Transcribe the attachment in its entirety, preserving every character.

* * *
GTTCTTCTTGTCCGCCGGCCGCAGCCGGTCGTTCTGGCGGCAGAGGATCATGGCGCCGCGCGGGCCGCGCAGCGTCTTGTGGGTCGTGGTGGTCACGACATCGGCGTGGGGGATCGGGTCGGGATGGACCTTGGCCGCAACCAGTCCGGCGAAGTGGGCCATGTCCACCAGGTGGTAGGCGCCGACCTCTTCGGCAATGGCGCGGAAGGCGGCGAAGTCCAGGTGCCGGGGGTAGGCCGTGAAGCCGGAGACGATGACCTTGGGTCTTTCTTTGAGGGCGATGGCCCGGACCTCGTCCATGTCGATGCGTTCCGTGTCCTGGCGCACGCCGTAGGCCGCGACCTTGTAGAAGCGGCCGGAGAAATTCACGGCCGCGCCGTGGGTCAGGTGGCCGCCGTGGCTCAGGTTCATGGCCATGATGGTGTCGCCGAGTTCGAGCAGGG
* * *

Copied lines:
GTTCTTCTTGTCCGCCGGCCGCAGCCGGTCGTTCTGGCGGCAGAGGATCATGGCGCCGCGCGGGCCGCGCAGCGTCTTGTGGGTCGTGGTGGTCACGACATCGGCGTGGGGGATCGGGTCGGGATGGACCTTGGCCGCAACCAGTCCGGCGAAGTGGGCCATGTCCACCAGGTGGTAGGCGCCGACCTCTTCGGCAATGGCGCGGAAGGCGGCGAAGTCCAGGTGCCGGGGGTAGGCCGTGAAGCCGGAGACGATGACCTTGGGTCTTTCTTTGAGGGCGATGGCCCGGACCTCGTCCATGTCGATGCGTTCCGTGTCCTGGCGCACGCCGTAGGCCGCGACCTTGTAGAAGCGGCCGGAGAAATTCACGGCCGCGCCGTGGGTCAGGTGGCCGCCGTGGCTCAGGTTCATGGCCATGATGGTGTCGCCGAGTTCGAGCAGGG